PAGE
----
At a gruelling Congressional hearing into Facebook’s ongoing privacy scandal, CEO Mark Zuckerberg’s own private data has been leaked.
In a twist of fate, the 33-year-old’s notes were photographed and quickly circulated online, providing an interesting insight into how Mr Zuckerberg was coached for the most important moment of his career.
The two pages of notes told him what to do if ‘attacked’ by senators – “Respectfully, I reject that” – and warned “don’t say” Facebook already complies with the European Union’s new data protection law.
Given he was in Washington DC on Wednesday to answer for the leak of private data of 87 million Facebook users, many took delight in his misfortune.
If Mr Zuckerberg had been asked if he would resign, his answer, according to the notes, would have been a firm no.
“[I] founded Facebook. My decisions. I made mistakes,” the notes read. “Big challenge, but we’ve solved problems before, going to solve this one.”
His actual answer closely followed the cheat sheet.
“It was my mistake, and I’m sorry. I started Facebook, I run it, and I’m responsible for what happens here,” he told the joint hearing of the Senate judiciary and commerce committee.
The notes failed to save Mr Zuckerberg from the ire of the US Senate.
As the marathon hearing on Capitol Hill entered its fourth hour, it became clear whatever goodwill he had with lawmakers was wearing thin.
The Facebook founder made sweeping promises to regulate fake accounts, stop foreign interference in elections and crack down on data leaks.
But instead of satisfying the 44 senators charged with grilling Mr Zuckerberg, the hearing appears to have only created more mistrust between the social media goliath and those in Washington.
Mr Zuckerberg, a notoriously private and cerebral figure, knew the stakes were high. In the three weeks since it was revealed 87 million users’ private data was leaked to political consulting firm Cambridge Analytica, Facebook’s reputation has been irreparably damaged.
The 33-year-old was ashen-faced as he shuffled into the jam-packed hearing room for the start of two days of hearings.
“We didn’t take a broad enough view of our responsibility, and that was a big mistake,” he told the hearing.
The billionaire spoke about his naivety after establishing Facebook in his Harvard dorm aged 19 and how he saw the platform as a company for good.
“Facebook is an idealistic and optimistic company. For most of our existence, we focused on all of the good that connecting people can do,” he said.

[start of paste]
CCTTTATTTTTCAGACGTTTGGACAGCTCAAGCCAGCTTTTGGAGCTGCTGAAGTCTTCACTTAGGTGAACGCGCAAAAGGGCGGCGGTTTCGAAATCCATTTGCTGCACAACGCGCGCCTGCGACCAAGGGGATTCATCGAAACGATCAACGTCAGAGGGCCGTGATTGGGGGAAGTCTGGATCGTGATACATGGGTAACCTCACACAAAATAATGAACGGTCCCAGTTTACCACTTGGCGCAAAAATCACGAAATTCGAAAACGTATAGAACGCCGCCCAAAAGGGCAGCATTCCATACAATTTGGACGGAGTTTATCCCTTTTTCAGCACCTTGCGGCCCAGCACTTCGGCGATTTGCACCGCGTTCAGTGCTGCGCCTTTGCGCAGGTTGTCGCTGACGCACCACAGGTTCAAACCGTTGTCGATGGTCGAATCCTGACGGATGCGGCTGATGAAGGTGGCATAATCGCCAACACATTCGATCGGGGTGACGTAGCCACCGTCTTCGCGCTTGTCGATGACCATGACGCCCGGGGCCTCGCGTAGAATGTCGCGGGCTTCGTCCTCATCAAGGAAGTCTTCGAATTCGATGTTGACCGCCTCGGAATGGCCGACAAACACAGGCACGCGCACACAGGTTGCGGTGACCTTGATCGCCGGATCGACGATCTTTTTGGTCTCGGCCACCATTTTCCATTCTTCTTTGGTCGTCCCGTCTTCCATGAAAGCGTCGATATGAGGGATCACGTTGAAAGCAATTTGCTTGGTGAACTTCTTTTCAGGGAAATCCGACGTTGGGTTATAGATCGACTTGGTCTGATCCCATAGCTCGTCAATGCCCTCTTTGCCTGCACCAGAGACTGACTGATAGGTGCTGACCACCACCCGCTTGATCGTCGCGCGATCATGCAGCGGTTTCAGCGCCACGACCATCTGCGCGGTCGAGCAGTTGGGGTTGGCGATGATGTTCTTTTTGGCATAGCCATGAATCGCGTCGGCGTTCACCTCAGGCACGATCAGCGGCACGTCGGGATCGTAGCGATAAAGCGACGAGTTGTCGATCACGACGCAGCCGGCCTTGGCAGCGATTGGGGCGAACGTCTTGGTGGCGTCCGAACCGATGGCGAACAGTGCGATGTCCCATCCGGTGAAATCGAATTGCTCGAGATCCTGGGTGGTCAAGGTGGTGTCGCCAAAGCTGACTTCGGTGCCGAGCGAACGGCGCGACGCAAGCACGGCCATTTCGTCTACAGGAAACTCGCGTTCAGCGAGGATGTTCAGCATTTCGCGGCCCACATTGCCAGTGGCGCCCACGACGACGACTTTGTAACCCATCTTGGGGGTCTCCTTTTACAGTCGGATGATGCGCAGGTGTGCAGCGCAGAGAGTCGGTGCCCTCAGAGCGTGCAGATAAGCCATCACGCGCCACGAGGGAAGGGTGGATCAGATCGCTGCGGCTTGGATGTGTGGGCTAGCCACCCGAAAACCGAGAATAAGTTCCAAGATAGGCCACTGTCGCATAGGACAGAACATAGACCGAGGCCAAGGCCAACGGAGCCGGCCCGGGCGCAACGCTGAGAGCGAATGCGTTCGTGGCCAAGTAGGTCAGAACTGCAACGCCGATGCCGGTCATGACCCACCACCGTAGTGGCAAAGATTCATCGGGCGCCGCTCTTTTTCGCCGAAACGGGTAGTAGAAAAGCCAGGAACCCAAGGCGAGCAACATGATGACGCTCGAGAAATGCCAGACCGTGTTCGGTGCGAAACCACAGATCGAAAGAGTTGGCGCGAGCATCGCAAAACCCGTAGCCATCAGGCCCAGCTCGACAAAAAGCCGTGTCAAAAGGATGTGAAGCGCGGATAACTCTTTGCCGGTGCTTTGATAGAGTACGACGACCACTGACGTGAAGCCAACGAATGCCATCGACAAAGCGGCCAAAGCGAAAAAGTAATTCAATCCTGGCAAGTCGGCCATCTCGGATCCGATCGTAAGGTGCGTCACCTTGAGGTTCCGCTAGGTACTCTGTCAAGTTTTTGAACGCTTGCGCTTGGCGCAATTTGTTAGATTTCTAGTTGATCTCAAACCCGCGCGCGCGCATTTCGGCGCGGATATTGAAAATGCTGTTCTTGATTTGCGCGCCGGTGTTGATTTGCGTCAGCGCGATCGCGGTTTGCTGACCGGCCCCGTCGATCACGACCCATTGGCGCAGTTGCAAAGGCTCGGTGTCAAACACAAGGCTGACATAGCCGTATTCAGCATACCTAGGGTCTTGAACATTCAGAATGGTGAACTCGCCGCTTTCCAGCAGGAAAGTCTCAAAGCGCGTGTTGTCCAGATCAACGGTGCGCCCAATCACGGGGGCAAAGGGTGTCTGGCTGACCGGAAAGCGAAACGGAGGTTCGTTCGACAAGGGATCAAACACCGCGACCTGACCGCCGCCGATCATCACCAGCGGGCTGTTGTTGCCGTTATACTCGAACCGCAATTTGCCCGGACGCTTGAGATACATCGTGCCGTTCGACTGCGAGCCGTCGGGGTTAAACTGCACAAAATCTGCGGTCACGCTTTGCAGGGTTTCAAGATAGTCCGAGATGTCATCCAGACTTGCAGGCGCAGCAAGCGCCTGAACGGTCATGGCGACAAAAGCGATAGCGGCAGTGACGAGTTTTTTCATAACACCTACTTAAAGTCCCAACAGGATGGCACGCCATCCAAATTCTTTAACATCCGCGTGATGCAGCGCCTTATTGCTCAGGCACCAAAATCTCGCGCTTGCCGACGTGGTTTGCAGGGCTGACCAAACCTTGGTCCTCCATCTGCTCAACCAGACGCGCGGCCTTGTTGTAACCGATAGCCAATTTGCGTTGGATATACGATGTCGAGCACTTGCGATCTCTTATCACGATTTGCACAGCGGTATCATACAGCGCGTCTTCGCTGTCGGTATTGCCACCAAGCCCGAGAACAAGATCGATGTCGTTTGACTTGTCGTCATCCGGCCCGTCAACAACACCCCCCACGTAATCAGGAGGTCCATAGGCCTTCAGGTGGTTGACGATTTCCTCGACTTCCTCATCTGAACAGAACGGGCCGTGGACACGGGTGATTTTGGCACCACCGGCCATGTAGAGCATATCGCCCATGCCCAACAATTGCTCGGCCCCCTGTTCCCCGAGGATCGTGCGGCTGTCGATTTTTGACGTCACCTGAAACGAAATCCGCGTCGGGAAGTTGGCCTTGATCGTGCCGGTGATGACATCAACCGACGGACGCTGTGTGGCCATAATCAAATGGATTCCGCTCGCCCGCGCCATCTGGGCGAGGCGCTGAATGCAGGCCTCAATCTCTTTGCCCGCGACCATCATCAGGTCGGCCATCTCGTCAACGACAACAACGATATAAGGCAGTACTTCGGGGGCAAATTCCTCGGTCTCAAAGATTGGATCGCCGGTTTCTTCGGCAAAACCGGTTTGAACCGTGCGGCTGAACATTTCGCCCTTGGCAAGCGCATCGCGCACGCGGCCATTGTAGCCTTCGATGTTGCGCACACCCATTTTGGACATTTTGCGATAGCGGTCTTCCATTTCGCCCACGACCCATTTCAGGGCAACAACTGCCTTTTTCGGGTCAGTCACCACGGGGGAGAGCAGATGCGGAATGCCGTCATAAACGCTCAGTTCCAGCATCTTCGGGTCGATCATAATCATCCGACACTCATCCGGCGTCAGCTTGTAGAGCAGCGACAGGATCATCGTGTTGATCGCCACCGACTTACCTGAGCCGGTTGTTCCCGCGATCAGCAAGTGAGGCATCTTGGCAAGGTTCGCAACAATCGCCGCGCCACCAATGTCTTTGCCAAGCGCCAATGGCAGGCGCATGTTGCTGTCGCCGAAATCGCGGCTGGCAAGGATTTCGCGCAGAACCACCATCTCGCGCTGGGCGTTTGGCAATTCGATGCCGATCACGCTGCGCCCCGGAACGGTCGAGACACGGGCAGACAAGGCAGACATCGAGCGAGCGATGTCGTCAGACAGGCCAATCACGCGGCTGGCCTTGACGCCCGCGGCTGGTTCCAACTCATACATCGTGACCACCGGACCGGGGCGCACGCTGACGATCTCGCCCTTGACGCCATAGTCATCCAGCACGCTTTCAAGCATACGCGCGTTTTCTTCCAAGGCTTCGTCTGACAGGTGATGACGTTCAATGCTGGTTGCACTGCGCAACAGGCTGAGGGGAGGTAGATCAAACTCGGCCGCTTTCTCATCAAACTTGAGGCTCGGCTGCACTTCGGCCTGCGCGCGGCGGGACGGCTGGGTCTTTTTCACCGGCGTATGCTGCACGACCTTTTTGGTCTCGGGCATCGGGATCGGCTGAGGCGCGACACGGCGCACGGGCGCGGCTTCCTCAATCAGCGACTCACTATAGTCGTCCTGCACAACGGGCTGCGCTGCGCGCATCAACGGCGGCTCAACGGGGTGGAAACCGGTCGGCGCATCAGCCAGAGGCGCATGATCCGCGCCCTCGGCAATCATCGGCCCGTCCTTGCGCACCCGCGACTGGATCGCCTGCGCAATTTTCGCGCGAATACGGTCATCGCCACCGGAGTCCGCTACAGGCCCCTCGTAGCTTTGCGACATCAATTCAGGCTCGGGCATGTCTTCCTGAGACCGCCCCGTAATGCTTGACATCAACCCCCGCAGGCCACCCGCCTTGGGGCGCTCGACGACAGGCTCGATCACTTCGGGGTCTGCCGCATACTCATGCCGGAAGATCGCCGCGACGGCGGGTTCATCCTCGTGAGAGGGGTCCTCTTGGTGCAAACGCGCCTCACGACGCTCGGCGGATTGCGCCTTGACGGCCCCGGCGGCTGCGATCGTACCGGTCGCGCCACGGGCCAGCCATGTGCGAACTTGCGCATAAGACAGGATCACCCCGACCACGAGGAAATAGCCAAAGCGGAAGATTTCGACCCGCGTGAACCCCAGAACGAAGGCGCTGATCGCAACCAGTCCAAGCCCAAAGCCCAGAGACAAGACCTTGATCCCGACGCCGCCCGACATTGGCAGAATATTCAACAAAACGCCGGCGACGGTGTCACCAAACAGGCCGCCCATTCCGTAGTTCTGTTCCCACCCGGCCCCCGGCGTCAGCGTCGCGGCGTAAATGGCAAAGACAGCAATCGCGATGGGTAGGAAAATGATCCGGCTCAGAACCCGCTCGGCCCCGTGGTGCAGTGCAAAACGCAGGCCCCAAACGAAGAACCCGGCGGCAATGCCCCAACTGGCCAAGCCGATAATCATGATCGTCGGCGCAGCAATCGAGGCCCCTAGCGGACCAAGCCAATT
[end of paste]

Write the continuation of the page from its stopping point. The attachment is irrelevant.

But it’s clear now that we didn’t do enough to prevent these tools from being used for harm as well.”
Mr Zuckerberg told lawmakers the company was investigating tens of thousands of app developers that had access to large amounts of data in the past and claimed Facebook would employ 20,000 people to review content by the end of 2018.
He boasted his company was developing artificial intelligence to scan for terrorist propaganda and hate speech and said it had changed rules about how much private information app developers could access.
But the mood in the room soured after it was revealed the company first knew about the Cambridge Analytica leak in November 2016 and failed to notify any authorities.
As the hearing dragged on, increasingly frustrated senators accused the Facebook CEO of failing to answer critical questions such as why the company waited more than a year to act and why it had not told users their data had been compromised.
“Your business model is to maximise profit over privacy,” Connecticut Senator Richard Blumenthal said.
“Unless there are specific rules and requirements enforced by outside, I have no assurances these vague commitments are going to produce action.”
Mr Zuckerberg also became exasperated and rolled his eyes as he was forced to repeatedly explain Facebook’s business model and dispel what he called “conspiracy theories” that Facebook had the ability to listen to people’s calls.
At times, Mr Zuckerberg and lawmakers openly clashed over the introduction of legislation that would protect the privacy of children online.
Throughout the five-hour hearing, the Facebook founder also remained deeply resistant to suggestions he used his influence to help push new privacy bills through Congress.
Senators – with a reported average age of 71 – also appeared confused by how Facebook worked, with Mr Zuckerberg repeatedly having to inform lawmakers the company was not in the business of selling users’ data.
Despite assurances on Wednesday that political or fundraising pages would be authenticated, less than 24 hours earlier CNN alleged several Australian union workers were profiting from a fake Black Lives Matter page.
Heavy-hitting senators such as former Republican presidential nominee Ted Cruz pushed Mr Zuckerberg on what he called “a pervasive pattern of bias and political censorship” while Democratic rising star Cory Booker demanded to know why discriminatory advertisers were still able to exclude people of colour from ad campaigns.
But try as they might, Washington was unable to land a body blow on the Facebook CEO.
Mr Zuckerberg assured Congress he believed Facebook was responsible for all the material it publishes, but it was obvious the company was suffocating in its attempt to police it.
“I think it’s clearly content policy enforcement we need to do a lot better at,” he said.
“I am optimistic over a five- to 10-year period, we’ll have artificial intelligence tools that can get into the linguistic nuances, but today we’re just not there on that.”
Senator Chris Coons retorted: “We just can’t wait five years to get offensive material taken off the internet.”
Mr Zuckerberg will appear for a second day of testimony on Thursday.